Two interesting things that happened to me that skirted a fatal outcome:
I lived in California at one time, and one of my favorite camping spots in the early spring, was Death Valley, specifically Painted Butte Canyon. I had a Toyota LandCruiser, one of the early jeep-like vehicles available to the public; it was built like a tank, rather like a Hummer, but had a gas tank holding about 10 gallons, and was always running out of gas (including in the middle of the Oakland Bay Bridge). Anyway, you kind of need an SUV to get to Striped Butte; you take a winding dirt road, going by, interestingly, the borax mine of Twenty Mule Team fame, then into this canyon, which back then at least, was totally deserted, and you can camp right by a spring, visited during the day by numerous hummingbirds, and at night by herds of noisy wild donkeys. I just slept under the stars by myself, and spent the day exploring and climbing the adjacent ridge of low mountains that border Death Valley on the west, the Panamints. I saw nobody up close the whole time I was there, but several times saw a pickup come around the south end of the ridgeline and drive around about 3 miles down the valley, doing something or other.One day when I was climbing the ridge, I saw a ranch in the next valley, called the Panamint Valley, but thought nothing of it, until years later, I was reading "Helter-Skelter", the book about Charles Manson, and realized that the ranch I'd seen was the Spahn ranch, and at the time I was camping there (I think it was about 1969), Charlie, Squeaky, and the gang were all there. Apparently several people from around there disappeared at that time, thought to have been killed by them, and buried in the desert... I've wondered if Charley drove a pickup?
My second episode also happened in California. My brother and I drove down to the Ventanas, just east of Big Sur, to backpack. One afternoon, we stopped for lunch by a creek (as I recall, it may have been called Oak Creek). The creek drops right off a sheer cliff of perhaps forty feet, and we were sitting right on the edge of the dropoff, with our backs to it, looking upstream, eating our snacks, when a group of Boy Scouts, and their leaders, came running up the nearby trail... they were all kind of hooting and hollering, and running around, and one of the leaders, a fellow of perhaps twenty, started to run across the rock ledge right behind us, at the edge of the cliff. This ledge actually slanted down and he didn't apparently notice it was wet and mossy. His feet went right out from under him, and he rapidly started sliding off the ledge, and would have fallen to his death. It just happened, though, that he fell right behind me, and I instinctively turned, and just was able to grab him by his arm. I can still remember feeling his pulse pounding in his arm, as I gripped it tightly, and I looked him right in his eyes, and saw the fear. My brother ran over, and we were able to pull him up. He thanked us and sheepishly walked slowly up the ridge to where the other scouts, who were oblivious to what had hapened, were still running around. I heard this fellow telling one of the other leaders, that we had just saved his life, but the leader told him to quit kidding around.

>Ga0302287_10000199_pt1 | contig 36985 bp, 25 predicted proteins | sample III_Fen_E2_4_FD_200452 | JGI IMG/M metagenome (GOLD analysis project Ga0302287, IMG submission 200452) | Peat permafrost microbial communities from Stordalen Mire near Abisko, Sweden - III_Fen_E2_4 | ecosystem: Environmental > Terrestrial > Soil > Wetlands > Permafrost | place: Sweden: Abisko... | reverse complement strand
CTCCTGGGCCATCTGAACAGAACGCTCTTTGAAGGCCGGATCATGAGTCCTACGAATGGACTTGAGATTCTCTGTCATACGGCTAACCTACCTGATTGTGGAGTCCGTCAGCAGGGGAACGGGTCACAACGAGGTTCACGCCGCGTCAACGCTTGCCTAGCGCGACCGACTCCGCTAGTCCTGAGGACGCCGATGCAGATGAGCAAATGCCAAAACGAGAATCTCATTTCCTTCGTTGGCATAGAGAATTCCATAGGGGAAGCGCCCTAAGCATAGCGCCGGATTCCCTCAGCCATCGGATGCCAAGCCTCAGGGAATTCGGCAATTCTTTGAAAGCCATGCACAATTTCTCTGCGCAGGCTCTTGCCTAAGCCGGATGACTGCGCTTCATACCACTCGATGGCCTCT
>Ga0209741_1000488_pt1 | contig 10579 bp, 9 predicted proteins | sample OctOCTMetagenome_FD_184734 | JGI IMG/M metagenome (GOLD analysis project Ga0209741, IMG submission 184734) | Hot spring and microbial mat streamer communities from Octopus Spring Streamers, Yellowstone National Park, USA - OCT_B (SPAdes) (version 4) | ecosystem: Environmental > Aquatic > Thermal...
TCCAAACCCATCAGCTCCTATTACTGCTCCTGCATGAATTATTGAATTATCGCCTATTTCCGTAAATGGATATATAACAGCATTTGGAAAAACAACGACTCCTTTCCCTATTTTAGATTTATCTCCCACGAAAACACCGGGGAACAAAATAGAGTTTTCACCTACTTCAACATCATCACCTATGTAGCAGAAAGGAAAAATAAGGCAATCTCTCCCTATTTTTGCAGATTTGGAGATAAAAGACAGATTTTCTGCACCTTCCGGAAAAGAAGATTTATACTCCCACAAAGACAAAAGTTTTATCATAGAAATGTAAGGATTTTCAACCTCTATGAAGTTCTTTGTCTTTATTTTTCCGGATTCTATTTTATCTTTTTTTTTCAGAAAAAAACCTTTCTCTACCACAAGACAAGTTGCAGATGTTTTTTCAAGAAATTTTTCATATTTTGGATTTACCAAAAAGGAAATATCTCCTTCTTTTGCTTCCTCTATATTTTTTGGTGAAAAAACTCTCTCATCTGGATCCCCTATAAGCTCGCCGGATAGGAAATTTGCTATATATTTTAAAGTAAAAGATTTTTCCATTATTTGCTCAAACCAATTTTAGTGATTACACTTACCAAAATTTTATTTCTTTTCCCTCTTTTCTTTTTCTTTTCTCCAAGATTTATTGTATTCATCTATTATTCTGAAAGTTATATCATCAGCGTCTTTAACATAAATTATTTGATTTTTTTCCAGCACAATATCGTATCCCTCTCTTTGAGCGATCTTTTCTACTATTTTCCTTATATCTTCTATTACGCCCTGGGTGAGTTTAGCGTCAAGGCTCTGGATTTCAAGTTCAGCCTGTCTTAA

Two foods I could totally live on; well but maybe not long: pepperoni pizza and sausage pizza.
The best pop song of all time that I know the words to (three way tie): Margaritaville, Unchained Melody, and Red, Red Wine.
Where was I when Kennedy was killed: in chemistry class. I was once sitting with my (then) 8 year old nephew, watching t.v., and some commentator was talking about how everyone knew where they were when President Kennedy was killed. My nephew looked at me sideways for a few seconds, then asked me if I was alive when the assasination took place. I told him yes, and that I was in chemistry class (I wasn't going to tell him it was my college chemistry class)! Then I said, that in fact I remembered the Korean Armistice, which quite amazed him, and that while I didn't remember it, I was born while the Second World War was still going on. At this, his eyes got wide, and he said "No Way!" Sigh... kids know how to really make you feel old.
Something I regret having considered, but never did: buying Microsoft stock at $4 a share.
What I'm looking forward to now: The first snowdrop of spring.

Chrysanthemum Moment

Posted by PicasaI know that I have enough of everything in the garden; enough statues, enough pathways, enough roses and rhododendrons, plenty of daffodils and hostas... I've seen the look in garden vistor's eyes over the years go from pleasure, to puzzlement, to sympathy, as my horticultural passion has added ever more plants and things to an already over-planted, over-crowded garden. Yet, on days like today, with low clouds, and a cold wind from the north, I know I need more mums!